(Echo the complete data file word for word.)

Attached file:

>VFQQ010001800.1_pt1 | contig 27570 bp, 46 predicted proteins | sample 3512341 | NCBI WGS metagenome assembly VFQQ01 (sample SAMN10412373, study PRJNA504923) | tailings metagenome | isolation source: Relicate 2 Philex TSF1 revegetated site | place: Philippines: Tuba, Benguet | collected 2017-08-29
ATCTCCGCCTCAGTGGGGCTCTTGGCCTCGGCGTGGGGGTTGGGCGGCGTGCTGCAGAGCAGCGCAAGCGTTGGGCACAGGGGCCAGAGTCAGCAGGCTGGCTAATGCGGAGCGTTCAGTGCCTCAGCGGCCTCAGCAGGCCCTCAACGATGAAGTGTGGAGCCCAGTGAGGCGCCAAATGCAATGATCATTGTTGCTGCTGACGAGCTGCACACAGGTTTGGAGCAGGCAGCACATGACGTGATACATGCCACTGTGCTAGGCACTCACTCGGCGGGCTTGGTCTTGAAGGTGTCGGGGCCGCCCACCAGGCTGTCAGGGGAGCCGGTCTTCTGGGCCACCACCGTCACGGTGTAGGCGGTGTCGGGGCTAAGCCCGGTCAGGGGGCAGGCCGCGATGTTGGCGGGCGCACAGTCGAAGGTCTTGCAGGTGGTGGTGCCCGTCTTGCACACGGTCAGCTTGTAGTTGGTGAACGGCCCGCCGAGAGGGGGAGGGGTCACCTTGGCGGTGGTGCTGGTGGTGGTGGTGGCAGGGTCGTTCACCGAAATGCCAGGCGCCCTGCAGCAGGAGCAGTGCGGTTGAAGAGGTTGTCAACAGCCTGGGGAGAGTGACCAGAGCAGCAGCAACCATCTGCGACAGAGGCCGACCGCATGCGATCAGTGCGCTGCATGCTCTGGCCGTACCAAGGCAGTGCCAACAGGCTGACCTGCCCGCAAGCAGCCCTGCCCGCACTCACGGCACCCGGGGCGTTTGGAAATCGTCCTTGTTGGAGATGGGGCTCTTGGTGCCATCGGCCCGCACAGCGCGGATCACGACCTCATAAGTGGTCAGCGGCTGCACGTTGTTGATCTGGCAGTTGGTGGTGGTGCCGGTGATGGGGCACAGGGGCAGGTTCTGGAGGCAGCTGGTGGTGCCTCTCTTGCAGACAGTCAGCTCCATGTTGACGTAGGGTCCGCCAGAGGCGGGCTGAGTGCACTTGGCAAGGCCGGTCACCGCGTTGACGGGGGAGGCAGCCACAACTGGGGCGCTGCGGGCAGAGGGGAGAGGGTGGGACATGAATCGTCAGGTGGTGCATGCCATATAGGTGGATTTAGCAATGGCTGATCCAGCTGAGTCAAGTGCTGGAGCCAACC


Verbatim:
>VFQQ010001800.1_pt1 | contig 27570 bp, 46 predicted proteins | sample 3512341 | NCBI WGS metagenome assembly VFQQ01 (sample SAMN10412373, study PRJNA504923) | tailings metagenome | isolation source: Relicate 2 Philex TSF1 revegetated site | place: Philippines: Tuba, Benguet | collected 2017-08-29
ATCTCCGCCTCAGTGGGGCTCTTGGCCTCGGCGTGGGGGTTGGGCGGCGTGCTGCAGAGCAGCGCAAGCGTTGGGCACAGGGGCCAGAGTCAGCAGGCTGGCTAATGCGGAGCGTTCAGTGCCTCAGCGGCCTCAGCAGGCCCTCAACGATGAAGTGTGGAGCCCAGTGAGGCGCCAAATGCAATGATCATTGTTGCTGCTGACGAGCTGCACACAGGTTTGGAGCAGGCAGCACATGACGTGATACATGCCACTGTGCTAGGCACTCACTCGGCGGGCTTGGTCTTGAAGGTGTCGGGGCCGCCCACCAGGCTGTCAGGGGAGCCGGTCTTCTGGGCCACCACCGTCACGGTGTAGGCGGTGTCGGGGCTAAGCCCGGTCAGGGGGCAGGCCGCGATGTTGGCGGGCGCACAGTCGAAGGTCTTGCAGGTGGTGGTGCCCGTCTTGCACACGGTCAGCTTGTAGTTGGTGAACGGCCCGCCGAGAGGGGGAGGGGTCACCTTGGCGGTGGTGCTGGTGGTGGTGGTGGCAGGGTCGTTCACCGAAATGCCAGGCGCCCTGCAGCAGGAGCAGTGCGGTTGAAGAGGTTGTCAACAGCCTGGGGAGAGTGACCAGAGCAGCAGCAACCATCTGCGACAGAGGCCGACCGCATGCGATCAGTGCGCTGCATGCTCTGGCCGTACCAAGGCAGTGCCAACAGGCTGACCTGCCCGCAAGCAGCCCTGCCCGCACTCACGGCACCCGGGGCGTTTGGAAATCGTCCTTGTTGGAGATGGGGCTCTTGGTGCCATCGGCCCGCACAGCGCGGATCACGACCTCATAAGTGGTCAGCGGCTGCACGTTGTTGATCTGGCAGTTGGTGGTGGTGCCGGTGATGGGGCACAGGGGCAGGTTCTGGAGGCAGCTGGTGGTGCCTCTCTTGCAGACAGTCAGCTCCATGTTGACGTAGGGTCCGCCAGAGGCGGGCTGAGTGCACTTGGCAAGGCCGGTCACCGCGTTGACGGGGGAGGCAGCCACAACTGGGGCGCTGCGGGCAGAGGGGAGAGGGTGGGACATGAATCGTCAGGTGGTGCATGCCATATAGGTGGATTTAGCAATGGCTGATCCAGCTGAGTCAAGTGCTGGAGCCAACC